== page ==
“A Reminder”

(First appearance: “Paranoid Android” single, 1997)
“A Reminder” has always sounded stark and post-apocalyptic to me, but it’s actually about a more natural variety of creeping death. It’s one of the most sentimental songs in Radiohead’s repertoire, Yorke begging a lover to set him straight if he ever gets old and jaded: “Whatever happens/ If we’re still speaking/ Pick up the phone/ Play me this song.”

“Polyethylene (Parts 1 & 2)”

(First appearance: “Paranoid Android” single, 1997)
The Airbag / How Am I Driving EP, a collection of the best OK Computer B-sides, is better than most bands’ best albums. It’s even better than some of Radiohead’s own albums. The thing is a total masterstroke, and “Polyethylene” is its crown jewel. After a gentle, beautiful acoustic interlude, the spiraling chord progression initiates like engines revving for liftoff. What follows is pure elation, one of the purest distillations of Radiohead’s genius. I’m not sure OK Computer can be improved upon, but if they’d found a way to fit this in… maybe!


(First appearance: “Karma Police” single, 1997)
At the height of Radiohead’s guitar era, just about any convergence of Yorke’s tortured-angelic falsetto and Greenwood’s elastic fretwork felt like a force of nature, even on a minor work like “Lull.”

“Palo Alto”

(First appearance: “No Surprises” single, 1998)
“In a city of the future, it is difficult to concentrate.” So begins the Airbag EP’s combustible closing track, perhaps the only time Radiohead have managed to make technology-fueled alienation sound fun.

“How I Made My Millions”

(First appearance: “No Surprises” single, 1998)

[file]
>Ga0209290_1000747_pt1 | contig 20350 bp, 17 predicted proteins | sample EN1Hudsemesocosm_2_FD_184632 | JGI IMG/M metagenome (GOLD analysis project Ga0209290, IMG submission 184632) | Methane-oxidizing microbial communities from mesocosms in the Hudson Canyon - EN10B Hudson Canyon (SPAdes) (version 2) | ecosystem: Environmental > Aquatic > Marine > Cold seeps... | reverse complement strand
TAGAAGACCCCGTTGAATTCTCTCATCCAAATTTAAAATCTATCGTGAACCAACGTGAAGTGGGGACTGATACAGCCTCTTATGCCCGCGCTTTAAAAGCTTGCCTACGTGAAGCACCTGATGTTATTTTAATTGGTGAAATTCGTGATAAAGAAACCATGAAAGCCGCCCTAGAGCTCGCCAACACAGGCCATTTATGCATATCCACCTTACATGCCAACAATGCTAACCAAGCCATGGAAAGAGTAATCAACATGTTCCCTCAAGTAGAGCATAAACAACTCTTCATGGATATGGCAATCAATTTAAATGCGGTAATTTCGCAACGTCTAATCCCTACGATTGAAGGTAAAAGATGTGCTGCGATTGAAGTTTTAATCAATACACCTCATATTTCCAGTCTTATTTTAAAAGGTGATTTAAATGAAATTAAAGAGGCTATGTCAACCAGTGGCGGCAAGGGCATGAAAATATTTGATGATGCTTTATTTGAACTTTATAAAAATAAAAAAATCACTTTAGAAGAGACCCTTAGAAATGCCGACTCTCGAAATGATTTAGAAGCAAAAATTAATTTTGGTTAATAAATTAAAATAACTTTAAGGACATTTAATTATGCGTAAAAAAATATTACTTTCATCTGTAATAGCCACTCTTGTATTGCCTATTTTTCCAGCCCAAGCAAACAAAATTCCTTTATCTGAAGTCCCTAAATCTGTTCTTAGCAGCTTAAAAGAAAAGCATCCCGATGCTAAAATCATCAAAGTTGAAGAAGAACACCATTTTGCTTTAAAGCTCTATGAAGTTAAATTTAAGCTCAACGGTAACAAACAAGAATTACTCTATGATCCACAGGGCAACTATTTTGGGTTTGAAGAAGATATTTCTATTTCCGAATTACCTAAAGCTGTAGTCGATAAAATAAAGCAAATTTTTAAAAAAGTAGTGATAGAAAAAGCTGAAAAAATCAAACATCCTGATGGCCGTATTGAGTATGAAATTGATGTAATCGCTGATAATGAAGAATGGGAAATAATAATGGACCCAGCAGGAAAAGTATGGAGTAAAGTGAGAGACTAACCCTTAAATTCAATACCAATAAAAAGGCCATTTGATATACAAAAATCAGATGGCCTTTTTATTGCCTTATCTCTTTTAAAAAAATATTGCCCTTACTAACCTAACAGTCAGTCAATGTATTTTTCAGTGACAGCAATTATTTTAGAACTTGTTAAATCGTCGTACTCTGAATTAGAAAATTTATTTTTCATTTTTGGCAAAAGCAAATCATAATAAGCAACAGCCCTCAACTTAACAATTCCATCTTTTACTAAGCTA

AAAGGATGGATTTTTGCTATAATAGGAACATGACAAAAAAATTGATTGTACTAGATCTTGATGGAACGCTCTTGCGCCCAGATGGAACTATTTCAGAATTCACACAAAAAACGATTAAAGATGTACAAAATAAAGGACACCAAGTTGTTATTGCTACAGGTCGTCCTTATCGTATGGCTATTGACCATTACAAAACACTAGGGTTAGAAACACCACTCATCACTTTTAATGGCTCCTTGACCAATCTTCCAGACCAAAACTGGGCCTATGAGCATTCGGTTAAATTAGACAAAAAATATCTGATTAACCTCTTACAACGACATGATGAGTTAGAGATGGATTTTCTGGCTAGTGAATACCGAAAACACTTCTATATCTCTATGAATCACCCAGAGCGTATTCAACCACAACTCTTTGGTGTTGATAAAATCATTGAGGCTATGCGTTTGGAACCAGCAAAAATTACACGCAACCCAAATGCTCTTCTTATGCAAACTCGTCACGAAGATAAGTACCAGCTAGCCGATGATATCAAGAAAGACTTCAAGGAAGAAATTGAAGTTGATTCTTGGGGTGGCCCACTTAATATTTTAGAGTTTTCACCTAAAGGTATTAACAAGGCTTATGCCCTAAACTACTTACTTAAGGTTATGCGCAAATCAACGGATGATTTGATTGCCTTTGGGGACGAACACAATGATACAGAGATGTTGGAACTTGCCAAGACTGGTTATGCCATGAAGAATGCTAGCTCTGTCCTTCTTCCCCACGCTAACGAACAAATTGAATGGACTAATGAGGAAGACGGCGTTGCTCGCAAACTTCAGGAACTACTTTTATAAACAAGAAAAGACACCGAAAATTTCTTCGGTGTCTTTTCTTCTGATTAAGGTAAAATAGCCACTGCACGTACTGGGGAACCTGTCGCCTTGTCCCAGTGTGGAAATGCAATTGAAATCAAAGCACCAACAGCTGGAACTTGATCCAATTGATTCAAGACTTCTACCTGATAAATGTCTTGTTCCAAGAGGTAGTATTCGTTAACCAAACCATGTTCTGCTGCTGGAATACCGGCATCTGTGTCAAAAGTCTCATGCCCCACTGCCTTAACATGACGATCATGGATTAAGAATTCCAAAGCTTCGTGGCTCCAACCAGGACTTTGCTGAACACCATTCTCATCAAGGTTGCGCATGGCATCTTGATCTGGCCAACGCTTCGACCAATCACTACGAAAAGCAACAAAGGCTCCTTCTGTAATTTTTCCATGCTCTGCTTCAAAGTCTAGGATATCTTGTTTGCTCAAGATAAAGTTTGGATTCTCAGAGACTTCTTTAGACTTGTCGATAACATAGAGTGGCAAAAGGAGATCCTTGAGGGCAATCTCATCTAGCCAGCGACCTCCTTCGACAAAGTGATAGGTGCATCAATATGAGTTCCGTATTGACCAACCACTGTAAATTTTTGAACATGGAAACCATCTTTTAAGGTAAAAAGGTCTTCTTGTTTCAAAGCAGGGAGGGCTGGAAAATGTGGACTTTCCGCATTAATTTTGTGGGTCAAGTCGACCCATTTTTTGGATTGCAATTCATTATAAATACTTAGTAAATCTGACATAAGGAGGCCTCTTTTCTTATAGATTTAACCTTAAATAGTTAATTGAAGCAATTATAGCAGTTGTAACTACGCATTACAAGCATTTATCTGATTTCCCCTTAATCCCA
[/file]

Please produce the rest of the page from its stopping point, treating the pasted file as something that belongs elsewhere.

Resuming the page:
This one’s just a home recording of Yorke at his piano, conjuring beauty out of thin air. According to legend, you can hear his girlfriend, Rachel, doing the dishes in the background.


(First appearance: Airbag / How Am I Driving EP, 1998)
The stumbling drums and celestial keyboard glow make “Melatonin” sound like an alien encounter, but it’s actually an ode to Yorke’s son. The lyrics are simple, smart, and touching: “Don’t forget that you are our son/ Now go back to bed/ We just know that you’ll do well/ You won’t come to harm/ Death to all who stand/ In your way, my dear.”

“Trans-Atlantic Drawl”

(First appearance: “Pyramid Song” single, 2001)
Kid A and Amnesiac were not the kind of albums you could reasonably describe as “playful,” but Radiohead weren’t entirely humorless during that era. Exhibit A is this queasy, deconstructed rock rave-up, although even it descends into a depressive keyboard figure.


(First appearance: “Pyramid Song” single, 2001)
Most of the best Kid A/Amnesiac B-sides feel like mirages — shimmering, shapeless portals to some foreign astral plane. “Kinetic” starts out as one of those songs, but there’s a frantic barrage of percussion on the other side of the wormhole.


(First appearance: “Knives Out” single, 2001)